I know you are looking for a simple answer, but there is not one. Like almost all things boat the answer is IT DEPENDS. It depends not only on the specifics of the individual design, but on exactly how you will use the boat.
USUALLY (but not always) a forward berth has better air flow and ventilation than a cabin in the back.
ALMOST always (but not always!) a forward berth is less comfortable underway than one aft.
Most (but not all) designs with master cabins aft have more room in the cabin than do forward cabins. The tapering of the bow just makes this the way things usually work
One thing I can say "always" about is all normal cruisers spend much more time at anchor than underway.
Boats sailed by couples will not have both members of the crew asleep at the same time underway, so sleeping arrangements while underway can be different than while at anchor without issue. A single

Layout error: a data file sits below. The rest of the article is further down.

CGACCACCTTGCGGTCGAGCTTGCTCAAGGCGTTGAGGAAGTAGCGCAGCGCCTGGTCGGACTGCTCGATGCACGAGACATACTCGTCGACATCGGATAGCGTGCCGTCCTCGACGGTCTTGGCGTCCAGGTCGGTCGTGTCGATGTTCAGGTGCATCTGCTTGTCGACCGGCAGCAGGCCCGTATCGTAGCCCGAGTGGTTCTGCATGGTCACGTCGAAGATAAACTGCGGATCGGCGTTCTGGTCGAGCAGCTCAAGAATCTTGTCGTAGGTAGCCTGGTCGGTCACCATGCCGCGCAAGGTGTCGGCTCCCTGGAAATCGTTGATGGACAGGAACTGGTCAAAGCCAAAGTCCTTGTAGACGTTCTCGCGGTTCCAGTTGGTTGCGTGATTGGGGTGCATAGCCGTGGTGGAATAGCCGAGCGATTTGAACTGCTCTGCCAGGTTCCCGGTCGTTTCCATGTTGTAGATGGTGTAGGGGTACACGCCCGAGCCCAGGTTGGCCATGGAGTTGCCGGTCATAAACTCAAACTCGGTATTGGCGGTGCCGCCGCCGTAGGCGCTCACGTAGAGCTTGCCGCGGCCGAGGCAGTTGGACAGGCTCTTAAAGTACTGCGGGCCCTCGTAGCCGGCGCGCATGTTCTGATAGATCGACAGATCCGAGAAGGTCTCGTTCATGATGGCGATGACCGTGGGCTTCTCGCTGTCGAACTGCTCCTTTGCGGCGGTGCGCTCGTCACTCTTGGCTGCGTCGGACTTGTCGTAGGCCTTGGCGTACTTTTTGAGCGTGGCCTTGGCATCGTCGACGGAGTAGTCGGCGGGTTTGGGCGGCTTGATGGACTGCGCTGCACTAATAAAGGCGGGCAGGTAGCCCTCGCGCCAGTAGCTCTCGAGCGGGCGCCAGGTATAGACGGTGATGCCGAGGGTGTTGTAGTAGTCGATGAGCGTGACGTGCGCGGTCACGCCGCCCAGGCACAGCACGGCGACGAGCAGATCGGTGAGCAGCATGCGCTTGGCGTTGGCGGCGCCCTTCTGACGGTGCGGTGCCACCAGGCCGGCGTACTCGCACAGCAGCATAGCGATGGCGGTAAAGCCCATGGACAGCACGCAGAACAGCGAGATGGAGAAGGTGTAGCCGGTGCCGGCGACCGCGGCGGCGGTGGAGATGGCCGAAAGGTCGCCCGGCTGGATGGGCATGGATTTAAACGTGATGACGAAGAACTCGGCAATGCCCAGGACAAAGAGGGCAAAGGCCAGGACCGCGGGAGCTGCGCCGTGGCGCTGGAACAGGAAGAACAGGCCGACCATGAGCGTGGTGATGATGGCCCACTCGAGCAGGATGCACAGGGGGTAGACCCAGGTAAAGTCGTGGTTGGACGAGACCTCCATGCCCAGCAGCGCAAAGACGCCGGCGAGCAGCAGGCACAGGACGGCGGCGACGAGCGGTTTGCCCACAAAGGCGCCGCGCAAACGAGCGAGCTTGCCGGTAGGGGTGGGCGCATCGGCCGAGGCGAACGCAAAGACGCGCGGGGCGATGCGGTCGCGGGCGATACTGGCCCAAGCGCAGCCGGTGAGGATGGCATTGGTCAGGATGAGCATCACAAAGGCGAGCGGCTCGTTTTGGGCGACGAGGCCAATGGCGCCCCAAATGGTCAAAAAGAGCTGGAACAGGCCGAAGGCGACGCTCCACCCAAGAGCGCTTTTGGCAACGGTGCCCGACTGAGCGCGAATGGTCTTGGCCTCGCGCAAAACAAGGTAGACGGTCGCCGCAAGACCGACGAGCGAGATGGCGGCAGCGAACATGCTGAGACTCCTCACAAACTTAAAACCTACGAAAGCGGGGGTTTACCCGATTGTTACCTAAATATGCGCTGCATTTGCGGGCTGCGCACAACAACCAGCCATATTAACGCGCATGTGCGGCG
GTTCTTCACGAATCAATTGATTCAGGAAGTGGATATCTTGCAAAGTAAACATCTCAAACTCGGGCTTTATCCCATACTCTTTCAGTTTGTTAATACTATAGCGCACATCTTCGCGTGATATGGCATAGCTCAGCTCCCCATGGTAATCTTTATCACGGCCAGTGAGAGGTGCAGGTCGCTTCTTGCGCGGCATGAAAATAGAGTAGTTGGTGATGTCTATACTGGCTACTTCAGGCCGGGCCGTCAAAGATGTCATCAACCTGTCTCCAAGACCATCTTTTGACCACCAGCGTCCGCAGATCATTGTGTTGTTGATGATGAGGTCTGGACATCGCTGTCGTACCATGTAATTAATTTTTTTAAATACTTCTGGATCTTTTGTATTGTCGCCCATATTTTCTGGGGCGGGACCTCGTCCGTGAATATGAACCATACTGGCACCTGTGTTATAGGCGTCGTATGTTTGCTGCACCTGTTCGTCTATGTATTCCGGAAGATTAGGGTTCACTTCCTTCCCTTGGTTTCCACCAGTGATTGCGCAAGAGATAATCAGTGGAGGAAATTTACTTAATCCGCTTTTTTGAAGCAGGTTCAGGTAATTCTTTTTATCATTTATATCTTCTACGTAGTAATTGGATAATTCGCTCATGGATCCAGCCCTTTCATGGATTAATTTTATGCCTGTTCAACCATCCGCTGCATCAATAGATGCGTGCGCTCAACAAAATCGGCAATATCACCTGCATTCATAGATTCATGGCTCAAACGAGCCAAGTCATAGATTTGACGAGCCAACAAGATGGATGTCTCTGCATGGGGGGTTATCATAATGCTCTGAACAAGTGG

pilot berth can work
fine underway, even if it would not be acceptable while anchored.
On a sailboat, or even a motorboat, a walkaround centerline berth is pretty damn useless underway. You will roll out onto the cabin sole! Looks great at the boat show
Boat designs vary so much that any rule
about THIS being better than THAT is just not worthwhile as a generalization. You really have to look at each design and evaluate it on its own merits.